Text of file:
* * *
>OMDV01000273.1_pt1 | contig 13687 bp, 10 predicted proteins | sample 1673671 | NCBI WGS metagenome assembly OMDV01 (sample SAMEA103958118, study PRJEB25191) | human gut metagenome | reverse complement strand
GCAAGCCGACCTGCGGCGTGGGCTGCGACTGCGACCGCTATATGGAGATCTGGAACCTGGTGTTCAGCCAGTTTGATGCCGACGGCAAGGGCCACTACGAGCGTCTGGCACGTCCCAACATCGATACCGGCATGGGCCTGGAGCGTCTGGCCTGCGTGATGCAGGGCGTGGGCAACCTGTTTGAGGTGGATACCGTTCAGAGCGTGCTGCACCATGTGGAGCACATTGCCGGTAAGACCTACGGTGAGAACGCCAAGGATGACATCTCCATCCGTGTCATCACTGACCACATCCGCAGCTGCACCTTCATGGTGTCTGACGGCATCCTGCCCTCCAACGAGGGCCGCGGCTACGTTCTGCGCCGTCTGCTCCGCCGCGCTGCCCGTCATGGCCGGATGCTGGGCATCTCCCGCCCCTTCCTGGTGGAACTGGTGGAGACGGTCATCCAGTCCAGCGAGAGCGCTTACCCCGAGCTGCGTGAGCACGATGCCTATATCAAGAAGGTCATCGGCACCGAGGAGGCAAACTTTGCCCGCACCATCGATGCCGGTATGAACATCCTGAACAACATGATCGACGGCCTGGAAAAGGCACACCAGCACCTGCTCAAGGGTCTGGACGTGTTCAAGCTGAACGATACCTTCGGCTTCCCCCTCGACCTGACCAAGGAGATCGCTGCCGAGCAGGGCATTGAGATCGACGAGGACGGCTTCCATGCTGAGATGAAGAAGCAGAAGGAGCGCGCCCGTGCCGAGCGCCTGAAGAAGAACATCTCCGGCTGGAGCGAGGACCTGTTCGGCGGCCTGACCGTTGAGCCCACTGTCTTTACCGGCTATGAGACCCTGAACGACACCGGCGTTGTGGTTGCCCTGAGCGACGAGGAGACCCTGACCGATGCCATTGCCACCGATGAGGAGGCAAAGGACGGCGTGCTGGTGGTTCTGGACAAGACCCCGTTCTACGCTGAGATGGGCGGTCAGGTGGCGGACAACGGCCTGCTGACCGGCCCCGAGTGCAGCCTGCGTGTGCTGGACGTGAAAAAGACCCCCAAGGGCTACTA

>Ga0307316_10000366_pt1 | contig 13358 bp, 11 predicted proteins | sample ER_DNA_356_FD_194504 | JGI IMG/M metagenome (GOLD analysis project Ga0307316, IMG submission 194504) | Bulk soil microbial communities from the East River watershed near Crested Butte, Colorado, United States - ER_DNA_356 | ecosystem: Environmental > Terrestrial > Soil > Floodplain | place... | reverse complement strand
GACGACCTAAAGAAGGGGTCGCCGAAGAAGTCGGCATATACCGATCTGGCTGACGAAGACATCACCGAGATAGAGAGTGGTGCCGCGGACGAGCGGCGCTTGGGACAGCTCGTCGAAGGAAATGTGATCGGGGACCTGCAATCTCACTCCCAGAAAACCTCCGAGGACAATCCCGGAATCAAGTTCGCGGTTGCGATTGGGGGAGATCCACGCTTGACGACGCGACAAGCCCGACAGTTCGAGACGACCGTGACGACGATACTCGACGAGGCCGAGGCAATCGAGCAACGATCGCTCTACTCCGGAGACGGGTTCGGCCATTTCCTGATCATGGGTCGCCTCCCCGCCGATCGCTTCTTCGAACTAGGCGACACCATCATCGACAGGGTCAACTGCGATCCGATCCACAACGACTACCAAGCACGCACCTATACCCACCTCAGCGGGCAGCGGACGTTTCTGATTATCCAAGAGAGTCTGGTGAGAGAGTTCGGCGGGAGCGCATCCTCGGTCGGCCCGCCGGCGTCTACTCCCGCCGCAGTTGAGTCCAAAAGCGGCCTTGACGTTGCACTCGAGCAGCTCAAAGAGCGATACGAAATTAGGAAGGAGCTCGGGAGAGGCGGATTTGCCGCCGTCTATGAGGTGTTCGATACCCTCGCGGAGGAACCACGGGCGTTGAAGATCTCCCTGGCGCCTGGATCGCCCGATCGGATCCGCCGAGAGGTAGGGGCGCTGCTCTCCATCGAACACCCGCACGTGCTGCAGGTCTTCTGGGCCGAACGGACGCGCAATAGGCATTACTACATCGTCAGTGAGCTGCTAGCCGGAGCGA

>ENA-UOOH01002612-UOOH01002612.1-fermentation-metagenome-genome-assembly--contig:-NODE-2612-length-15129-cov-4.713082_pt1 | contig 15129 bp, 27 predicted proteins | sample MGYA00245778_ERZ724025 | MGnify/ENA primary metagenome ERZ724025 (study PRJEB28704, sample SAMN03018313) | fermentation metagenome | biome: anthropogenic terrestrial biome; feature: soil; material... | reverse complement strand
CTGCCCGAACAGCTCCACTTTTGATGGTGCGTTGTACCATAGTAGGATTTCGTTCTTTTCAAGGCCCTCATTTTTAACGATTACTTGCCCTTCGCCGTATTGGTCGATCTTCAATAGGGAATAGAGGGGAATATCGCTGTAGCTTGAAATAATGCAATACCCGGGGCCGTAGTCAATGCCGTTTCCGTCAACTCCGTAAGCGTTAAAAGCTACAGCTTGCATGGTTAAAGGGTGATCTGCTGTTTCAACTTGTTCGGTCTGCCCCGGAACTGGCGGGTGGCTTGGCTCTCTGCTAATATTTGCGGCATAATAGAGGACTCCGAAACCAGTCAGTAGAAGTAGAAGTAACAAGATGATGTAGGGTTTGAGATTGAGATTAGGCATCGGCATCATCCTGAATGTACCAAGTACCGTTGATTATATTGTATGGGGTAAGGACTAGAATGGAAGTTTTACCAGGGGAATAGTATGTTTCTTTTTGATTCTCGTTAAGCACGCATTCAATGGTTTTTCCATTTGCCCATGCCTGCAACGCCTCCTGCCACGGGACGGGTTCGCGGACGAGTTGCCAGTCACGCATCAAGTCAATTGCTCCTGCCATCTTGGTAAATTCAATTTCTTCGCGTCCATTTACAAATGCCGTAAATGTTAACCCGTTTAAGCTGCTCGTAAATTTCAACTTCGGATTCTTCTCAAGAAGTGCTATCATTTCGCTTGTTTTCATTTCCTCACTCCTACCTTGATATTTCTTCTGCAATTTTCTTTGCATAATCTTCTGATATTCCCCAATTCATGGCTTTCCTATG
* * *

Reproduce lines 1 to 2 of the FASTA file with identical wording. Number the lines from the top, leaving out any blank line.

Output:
>OMDV01000273.1_pt1 | contig 13687 bp, 10 predicted proteins | sample 1673671 | NCBI WGS metagenome assembly OMDV01 (sample SAMEA103958118, study PRJEB25191) | human gut metagenome | reverse complement strand
GCAAGCCGACCTGCGGCGTGGGCTGCGACTGCGACCGCTATATGGAGATCTGGAACCTGGTGTTCAGCCAGTTTGATGCCGACGGCAAGGGCCACTACGAGCGTCTGGCACGTCCCAACATCGATACCGGCATGGGCCTGGAGCGTCTGGCCTGCGTGATGCAGGGCGTGGGCAACCTGTTTGAGGTGGATACCGTTCAGAGCGTGCTGCACCATGTGGAGCACATTGCCGGTAAGACCTACGGTGAGAACGCCAAGGATGACATCTCCATCCGTGTCATCACTGACCACATCCGCAGCTGCACCTTCATGGTGTCTGACGGCATCCTGCCCTCCAACGAGGGCCGCGGCTACGTTCTGCGCCGTCTGCTCCGCCGCGCTGCCCGTCATGGCCGGATGCTGGGCATCTCCCGCCCCTTCCTGGTGGAACTGGTGGAGACGGTCATCCAGTCCAGCGAGAGCGCTTACCCCGAGCTGCGTGAGCACGATGCCTATATCAAGAAGGTCATCGGCACCGAGGAGGCAAACTTTGCCCGCACCATCGATGCCGGTATGAACATCCTGAACAACATGATCGACGGCCTGGAAAAGGCACACCAGCACCTGCTCAAGGGTCTGGACGTGTTCAAGCTGAACGATACCTTCGGCTTCCCCCTCGACCTGACCAAGGAGATCGCTGCCGAGCAGGGCATTGAGATCGACGAGGACGGCTTCCATGCTGAGATGAAGAAGCAGAAGGAGCGCGCCCGTGCCGAGCGCCTGAAGAAGAACATCTCCGGCTGGAGCGAGGACCTGTTCGGCGGCCTGACCGTTGAGCCCACTGTCTTTACCGGCTATGAGACCCTGAACGACACCGGCGTTGTGGTTGCCCTGAGCGACGAGGAGACCCTGACCGATGCCATTGCCACCGATGAGGAGGCAAAGGACGGCGTGCTGGTGGTTCTGGACAAGACCCCGTTCTACGCTGAGATGGGCGGTCAGGTGGCGGACAACGGCCTGCTGACCGGCCCCGAGTGCAGCCTGCGTGTGCTGGACGTGAAAAAGACCCCCAAGGGCTACTA